Tobacco smoking has serious effects on both the innate and the adaptive immunity. It is associated with multiple proinflammatory effects favouring allergic and autoimmune reactions and also immune-suppressive effects predisposing to a lower activity of the immune system against infections. The relationship between smoking and autoimmune disorders is conflicting. Environmental factors and exposures including infections, vaccines, drugs, and smoking have been involved in the complex pathogenesis and clinical development of autoimmune disorders . Connective tissue disorders (CTDs) are a group of autoimmune diseases which affect mainly the joints but frequently present also extra-articular manifestation, with lung involvement being one of the most common. Most of the anatomic compartments of the lung can be affected. Interstitial lung disease associated to CTDs has a prevalence of 15% . Rheumatoid arthritis (RA) is a disorder that results from the interaction between genetic and environmental factors. The best established environmental factor is tobacco smoking whereas the best established genetic factor is HLA-DRB1 shared epitope (SE). Longer duration and severity of smoking increase the risk of RA, which remains high until 10–20 years after smoking cessation [17, 18]. However, it has been demonstrated that both smoking and HLA-DRB1 SE are risk factors exclusively for anticitrulline-positive but not anticitrulline-negative RA and that there is an association of HLA-DR SE with citrulline immunity rather than with RF positivity [19–22]. Recently another gene-environment association has been demonstrated. Polymorphisms of peptidyl-arginine deiminase 4 (PADI4), one of the enzymes that catalyze the citrullination process, highly predispose male smokers to RA, and the genetic heterogeneity observed in the PADI4 polymorphism between populations of Asian and European countries may be partly explained by differences in smoking prevalences among men . Klareskog et al. have observed that smoking is associated with citrullination in the lung by determining the presence of citrullinated proteins in the cells of BAL fluid of smokers (healthy individuals and patients with pulmonary inflammatory conditions) whereas citrullinated proteins were absent in the cells of BAL fluid of nonsmokers . Later, Bongartz et al. have shown that citrullinated proteins are also present in the lung tissue of patients with interstitial pneumonia associated with RA (RA-IP) as well as in patients with idiopathic interstitial pneumonia (IIP), but high antibodies to citrullinated protein antigen (ACPA) titers have been observed only in RA-IP and not in IIP. These findings suggest that citrullination can contribute to the local pathology in ACPA-positive RA patients and that this process is not RA specific but associated with inflammation in certain patients. Interestingly, they found no association between citrullination and smoking status . Smoking has also an impact on the response of the RA patients to treatment. It has been shown that current smokers with early diagnosed RA did not have a good response to biologic agents such as methotrexate and tumor necrosis factor inhibitors compared to former or never-smokers .
In a very recent study the effect of smoking regarding the respiratory outcome has been evaluated in a cohort of smokers (current, ex) and non smokers with systemic sclerosis (SSc) . The authors have used the Comprehensive Smoking Index (CSI) which integrates components such as smoking intensity, smoking cessation, and time since cessation into a single covariate of smoking effect. They have demonstrated a strong negative correlation of smoking intensity and the FEV1/FVC ratio and a trend towards worsening of DLco. In addition, it was observed that the effect of smoking on DLco is cumulative and almost permanent since DLco continues to decline for 16 years after smoking cessation and only at that time it can start recovering although very slowly. In another study where the impact of smoking in the lung function test pattern has been evaluated, the authors found that, while the restrictive pattern is the most common, the presence of an obstructive element is independent of the smoking status and can be observed also in nonsmokers . Finally, in another recent study, the presence of combined pulmonary fibrosis and emphysema (CPFE) has been evaluated in the context of CTDs . The authors compared patients with CTD and CPFE to patients with CTD without emphysema. Most of the patients of the former group were smokers (current/ex) and had a greater pack-year smoking history, higher lung volumes, lower FEV1/FVC ratio and lower diffusing capacity when compared to the patients of the latter group. The absence of emphysema which is a well-defined smoking-related damage could explain these differences.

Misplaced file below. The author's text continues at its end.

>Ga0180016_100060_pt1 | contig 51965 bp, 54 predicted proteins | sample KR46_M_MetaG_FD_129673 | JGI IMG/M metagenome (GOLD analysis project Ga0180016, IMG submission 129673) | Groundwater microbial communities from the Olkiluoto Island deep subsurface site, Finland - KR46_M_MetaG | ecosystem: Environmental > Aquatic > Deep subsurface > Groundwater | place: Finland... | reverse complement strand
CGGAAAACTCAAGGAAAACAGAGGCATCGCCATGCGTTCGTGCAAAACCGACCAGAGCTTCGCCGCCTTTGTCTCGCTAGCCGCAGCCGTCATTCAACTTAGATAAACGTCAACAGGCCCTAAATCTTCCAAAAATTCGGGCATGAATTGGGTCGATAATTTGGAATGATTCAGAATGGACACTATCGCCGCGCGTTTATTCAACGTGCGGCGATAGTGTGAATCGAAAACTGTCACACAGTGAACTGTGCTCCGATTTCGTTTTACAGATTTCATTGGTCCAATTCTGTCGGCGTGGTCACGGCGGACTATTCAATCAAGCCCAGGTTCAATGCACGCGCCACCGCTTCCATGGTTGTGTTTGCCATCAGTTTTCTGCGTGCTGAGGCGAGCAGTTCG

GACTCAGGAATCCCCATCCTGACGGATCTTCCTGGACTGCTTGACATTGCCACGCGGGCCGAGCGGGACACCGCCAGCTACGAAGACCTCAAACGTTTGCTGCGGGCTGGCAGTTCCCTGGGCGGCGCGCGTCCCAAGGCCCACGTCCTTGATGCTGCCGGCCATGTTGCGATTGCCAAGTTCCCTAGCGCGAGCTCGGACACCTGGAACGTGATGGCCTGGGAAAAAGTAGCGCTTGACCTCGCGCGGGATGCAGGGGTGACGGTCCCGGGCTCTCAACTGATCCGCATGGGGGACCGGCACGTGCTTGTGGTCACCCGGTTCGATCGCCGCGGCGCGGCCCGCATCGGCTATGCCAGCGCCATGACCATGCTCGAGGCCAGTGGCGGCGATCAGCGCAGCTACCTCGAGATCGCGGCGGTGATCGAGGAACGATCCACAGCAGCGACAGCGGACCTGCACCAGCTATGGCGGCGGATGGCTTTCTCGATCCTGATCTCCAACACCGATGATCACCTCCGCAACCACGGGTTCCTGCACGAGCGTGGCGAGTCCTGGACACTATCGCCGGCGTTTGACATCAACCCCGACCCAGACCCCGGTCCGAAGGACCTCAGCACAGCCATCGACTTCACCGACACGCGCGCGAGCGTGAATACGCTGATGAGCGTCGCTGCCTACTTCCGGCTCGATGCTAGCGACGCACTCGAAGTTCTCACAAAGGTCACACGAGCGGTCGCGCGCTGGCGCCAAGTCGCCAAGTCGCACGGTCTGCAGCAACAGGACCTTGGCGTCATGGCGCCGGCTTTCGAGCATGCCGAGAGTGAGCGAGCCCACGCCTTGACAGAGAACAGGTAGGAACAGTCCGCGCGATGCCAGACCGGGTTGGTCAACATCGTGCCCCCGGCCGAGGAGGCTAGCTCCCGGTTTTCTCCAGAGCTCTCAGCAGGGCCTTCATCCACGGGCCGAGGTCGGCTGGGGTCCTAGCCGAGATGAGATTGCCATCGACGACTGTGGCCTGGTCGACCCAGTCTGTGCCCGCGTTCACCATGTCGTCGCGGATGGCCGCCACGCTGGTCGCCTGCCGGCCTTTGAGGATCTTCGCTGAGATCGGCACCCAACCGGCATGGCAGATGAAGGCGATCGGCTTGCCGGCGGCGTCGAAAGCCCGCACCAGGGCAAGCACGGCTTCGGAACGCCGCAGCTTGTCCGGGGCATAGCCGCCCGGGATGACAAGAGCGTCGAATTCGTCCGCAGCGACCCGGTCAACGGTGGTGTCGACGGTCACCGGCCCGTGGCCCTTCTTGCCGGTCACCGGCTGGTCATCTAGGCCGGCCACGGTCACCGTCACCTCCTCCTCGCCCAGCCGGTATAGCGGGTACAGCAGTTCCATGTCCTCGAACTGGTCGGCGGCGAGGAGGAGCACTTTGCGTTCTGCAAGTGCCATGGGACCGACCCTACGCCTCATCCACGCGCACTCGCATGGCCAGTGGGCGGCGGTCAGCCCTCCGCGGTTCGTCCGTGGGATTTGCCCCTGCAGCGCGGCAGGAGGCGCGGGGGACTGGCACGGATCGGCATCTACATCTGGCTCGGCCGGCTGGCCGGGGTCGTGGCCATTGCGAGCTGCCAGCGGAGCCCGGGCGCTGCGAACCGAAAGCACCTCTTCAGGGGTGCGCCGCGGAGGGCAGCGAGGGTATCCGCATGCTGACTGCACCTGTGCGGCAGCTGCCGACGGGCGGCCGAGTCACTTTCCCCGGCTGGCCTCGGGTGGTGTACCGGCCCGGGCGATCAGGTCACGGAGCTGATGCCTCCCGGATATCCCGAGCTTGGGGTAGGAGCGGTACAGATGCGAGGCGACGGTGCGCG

In the past ten years the role of cigarette smoking in the pathogenesis, progression and outcome of interstitial lung disorders, both idiopathic, and secondary, has been elucidated. A number of smoking-related pathogenetic implications are now being established giving rise to further research questions. The interaction of smoking and genetic susceptibility in the pathogenesis of lung fibrosis is multiple and complex. The issue of smoking affecting the patients’ response to treatment has to be addressed, in order to provide therapies tailored to different patient groups needs. Furthermore smoking could be associated independently with serum or BAL biomarkers providing insight in the outcome of fibrotic lung diseases. It is important to remember, however, that, apart from investigating smoking-related pathogenetic pathways and other harmful consequences, all physicians have to advocate smoking cessation and a smoke-free environment.